The Persisting Vision: Reading the Language of Cinema (Scorsese in the NY Review of Books)


Robert Donat in The Magic Box, 1951

a fine piece from Scorsese and these passages particularly connect with some of the ‘debates’ on this blog:

“So not only do we have to preserve everything, but most importantly, we can’t afford to let ourselves be guided by contemporary cultural standards—particularly now. There was a time when the average person wasn’t even aware of box office grosses. But since the 1980s, it’s become a kind of sport—and really, a form of judgment. It culturally trivializes film.

And for young people today, that’s what they know. Who made the most money? Who was the most popular? Who is the most popular now, as opposed to last year, or last month, or last week? Now, the cycles of popularity are down to a matter of hours, minutes, seconds, and the work that’s been created out of seriousness and real passion is lumped together with the work that hasn’t.

We have to remember: we may think we know what’s going to last and what isn’t. We may feel absolutely sure of ourselves, but we really don’t know, we can’t know. We have to remember Vertigo, and the Civil War plates, and that Sumerian tablet. And we also have to remember that Moby-Dick sold very few copies when it was printed in 1851, that many of the copies that weren’t sold were destroyed in a warehouse fire, that it was dismissed by many, and that Herman Melville’s greatest novel, one of the greatest works in literature, was only reclaimed in the 1920s.”

or again:

” We have to look beyond the officially honored, recognized, and enshrined, and preserve everything systematically. At this point in film history, many people have seen a 1958 picture directed by Alfred Hitchcock called Vertigo. When the film came out some people liked it, some didn’t, and then it just went away. Even before it came out, it was classified as another picture from the Master of Suspense and that was it, end of story. Almost every year at that time, there was a new Hitchcock picture—it was almost like a franchise.

At a certain point, there was a reevaluation of Hitchcock, thanks to the critics in France who later became the directors of the French New Wave, and to the American critic Andrew Sarris. They all enhanced our vision of cinema and helped us to understand the idea of authorship behind the camera. When the idea of film language started to be taken seriously, so did Hitchcock, who seemed to have an innate sense of visual storytelling. And the more closely you looked at his pictures, the richer and more emotionally complex they became.”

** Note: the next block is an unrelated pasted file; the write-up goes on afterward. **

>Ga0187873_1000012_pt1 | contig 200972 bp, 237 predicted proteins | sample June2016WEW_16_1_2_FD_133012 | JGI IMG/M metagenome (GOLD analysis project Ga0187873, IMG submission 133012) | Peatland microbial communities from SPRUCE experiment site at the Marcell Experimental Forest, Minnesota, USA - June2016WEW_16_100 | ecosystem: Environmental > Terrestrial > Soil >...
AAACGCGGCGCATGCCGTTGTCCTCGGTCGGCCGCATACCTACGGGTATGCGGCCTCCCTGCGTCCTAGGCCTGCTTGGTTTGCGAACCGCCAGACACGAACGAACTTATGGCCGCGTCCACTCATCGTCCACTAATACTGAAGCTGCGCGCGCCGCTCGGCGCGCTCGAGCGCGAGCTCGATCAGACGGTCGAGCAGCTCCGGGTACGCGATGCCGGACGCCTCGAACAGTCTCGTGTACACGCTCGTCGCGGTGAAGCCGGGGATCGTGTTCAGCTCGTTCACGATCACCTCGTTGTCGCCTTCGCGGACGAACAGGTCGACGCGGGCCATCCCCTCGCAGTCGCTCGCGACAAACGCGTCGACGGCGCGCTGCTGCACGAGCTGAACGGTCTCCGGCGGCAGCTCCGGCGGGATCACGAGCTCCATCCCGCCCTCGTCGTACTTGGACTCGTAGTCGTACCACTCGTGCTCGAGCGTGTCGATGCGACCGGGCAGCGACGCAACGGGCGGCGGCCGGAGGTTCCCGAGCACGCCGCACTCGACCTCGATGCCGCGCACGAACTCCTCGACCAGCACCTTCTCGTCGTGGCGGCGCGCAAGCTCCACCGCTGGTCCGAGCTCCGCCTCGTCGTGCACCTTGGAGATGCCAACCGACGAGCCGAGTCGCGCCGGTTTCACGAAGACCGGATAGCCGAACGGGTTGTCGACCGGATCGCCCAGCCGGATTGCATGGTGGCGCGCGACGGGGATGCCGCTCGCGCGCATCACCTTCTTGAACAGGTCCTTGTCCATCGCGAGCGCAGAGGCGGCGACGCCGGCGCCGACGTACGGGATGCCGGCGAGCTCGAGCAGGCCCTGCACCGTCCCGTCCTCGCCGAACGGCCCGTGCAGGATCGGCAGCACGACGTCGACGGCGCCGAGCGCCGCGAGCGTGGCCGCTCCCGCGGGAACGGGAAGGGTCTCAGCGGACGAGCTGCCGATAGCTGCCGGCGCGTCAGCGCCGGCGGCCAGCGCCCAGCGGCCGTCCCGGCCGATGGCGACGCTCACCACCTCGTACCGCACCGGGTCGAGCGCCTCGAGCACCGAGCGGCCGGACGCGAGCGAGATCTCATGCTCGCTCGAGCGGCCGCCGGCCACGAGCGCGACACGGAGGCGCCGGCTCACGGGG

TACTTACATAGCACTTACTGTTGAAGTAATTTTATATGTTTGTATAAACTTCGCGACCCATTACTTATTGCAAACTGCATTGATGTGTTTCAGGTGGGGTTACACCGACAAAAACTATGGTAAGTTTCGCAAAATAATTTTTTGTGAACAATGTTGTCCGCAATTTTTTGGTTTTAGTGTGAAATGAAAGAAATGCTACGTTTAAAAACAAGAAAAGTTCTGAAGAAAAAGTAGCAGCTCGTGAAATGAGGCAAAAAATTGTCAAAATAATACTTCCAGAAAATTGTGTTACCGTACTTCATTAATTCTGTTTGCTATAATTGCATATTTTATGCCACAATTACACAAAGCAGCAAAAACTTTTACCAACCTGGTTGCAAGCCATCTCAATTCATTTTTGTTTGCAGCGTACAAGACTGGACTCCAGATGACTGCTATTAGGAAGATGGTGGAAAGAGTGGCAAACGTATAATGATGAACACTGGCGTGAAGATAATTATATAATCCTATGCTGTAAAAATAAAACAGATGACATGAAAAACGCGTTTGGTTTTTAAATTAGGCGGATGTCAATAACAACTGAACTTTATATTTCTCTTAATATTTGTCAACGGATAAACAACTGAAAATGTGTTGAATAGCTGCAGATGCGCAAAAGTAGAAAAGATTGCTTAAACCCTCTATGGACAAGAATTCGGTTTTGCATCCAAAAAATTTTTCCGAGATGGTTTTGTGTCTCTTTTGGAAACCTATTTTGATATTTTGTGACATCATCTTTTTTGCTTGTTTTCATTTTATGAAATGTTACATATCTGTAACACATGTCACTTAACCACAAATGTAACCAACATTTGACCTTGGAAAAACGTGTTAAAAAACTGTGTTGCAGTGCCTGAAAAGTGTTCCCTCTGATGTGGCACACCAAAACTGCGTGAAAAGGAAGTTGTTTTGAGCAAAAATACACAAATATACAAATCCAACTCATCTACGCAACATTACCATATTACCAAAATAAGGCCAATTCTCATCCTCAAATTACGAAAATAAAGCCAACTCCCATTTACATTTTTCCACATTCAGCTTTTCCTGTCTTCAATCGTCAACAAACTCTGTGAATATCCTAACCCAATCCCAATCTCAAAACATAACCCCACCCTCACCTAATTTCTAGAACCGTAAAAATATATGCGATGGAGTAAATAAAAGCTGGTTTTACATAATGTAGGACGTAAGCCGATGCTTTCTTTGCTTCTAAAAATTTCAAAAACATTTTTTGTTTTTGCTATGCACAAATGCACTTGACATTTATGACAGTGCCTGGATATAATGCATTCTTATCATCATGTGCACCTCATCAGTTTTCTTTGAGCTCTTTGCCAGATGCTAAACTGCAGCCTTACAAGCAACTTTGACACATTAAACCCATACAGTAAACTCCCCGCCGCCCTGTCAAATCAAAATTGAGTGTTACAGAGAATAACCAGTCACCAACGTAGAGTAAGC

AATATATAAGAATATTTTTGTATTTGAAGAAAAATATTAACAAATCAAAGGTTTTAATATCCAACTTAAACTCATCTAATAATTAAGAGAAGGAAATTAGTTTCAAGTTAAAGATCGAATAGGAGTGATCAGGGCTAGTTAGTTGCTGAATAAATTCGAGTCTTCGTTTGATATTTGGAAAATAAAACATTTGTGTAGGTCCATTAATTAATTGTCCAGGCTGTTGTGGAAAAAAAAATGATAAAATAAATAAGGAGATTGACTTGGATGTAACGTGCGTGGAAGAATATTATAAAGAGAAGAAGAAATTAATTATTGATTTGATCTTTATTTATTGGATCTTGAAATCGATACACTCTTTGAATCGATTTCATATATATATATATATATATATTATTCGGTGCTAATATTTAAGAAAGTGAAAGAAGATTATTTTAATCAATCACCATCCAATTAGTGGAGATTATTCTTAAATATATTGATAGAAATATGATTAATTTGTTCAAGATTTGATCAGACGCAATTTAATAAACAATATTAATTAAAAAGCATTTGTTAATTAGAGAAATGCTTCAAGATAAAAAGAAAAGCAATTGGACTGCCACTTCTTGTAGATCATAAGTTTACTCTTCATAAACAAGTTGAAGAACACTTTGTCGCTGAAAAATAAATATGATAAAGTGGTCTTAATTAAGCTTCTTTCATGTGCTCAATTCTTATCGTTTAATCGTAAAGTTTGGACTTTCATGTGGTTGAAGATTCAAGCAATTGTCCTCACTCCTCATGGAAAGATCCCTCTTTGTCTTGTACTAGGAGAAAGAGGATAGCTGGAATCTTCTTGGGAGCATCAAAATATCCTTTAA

8 Responses to “The Persisting Vision: Reading the Language of Cinema (Scorsese in the NY Review of Books)”

  1. “When the film came out some people liked it, some didn’t, and then it just went away.” Yes, these are the kind of pictures that are candidates for turning out as classics in alter age. NOT films that a vast majority of people DISLIKE when they are released. A future classic can be one , if the vast number of people who disliked is balanced by a good number of people’s cultist admiration for it. Something like Godard’s Breathless or Dylan going electric with ‘ Like A Rolling Stone’. A film like Heaven’s Gate or Caligula which a vast majority call a dud with no balancing admiring community is never going to be resurrected as a classic. That is why I will bet on Cocktail or Rockstar or No Smoking turning up as a classic decades later.

    However one point I am vehemently supportive of is about the relevance of Box Office figures in discussing a film. How people related or reacted to a film, yes, but not box office figures, for god sake.


    • Utkal: I am stunned that you think Heaven’s Gate is not considered a great film by anyone- I actually think there are enough admirers of the film including myself.

      I actually don’t think any of your 3 Hindi film choices will ever ‘turn up’ as classics- No Smoking has a cult value, the other 2 don’t even have that.

      And BTW some of the people here call JBJ and BM as cult-films have as well, don’t think any of them has attained that status. They are not even like Parwana or Benaam on this score, if you know what I mean. The best example here would be something like Johnny Gaddaar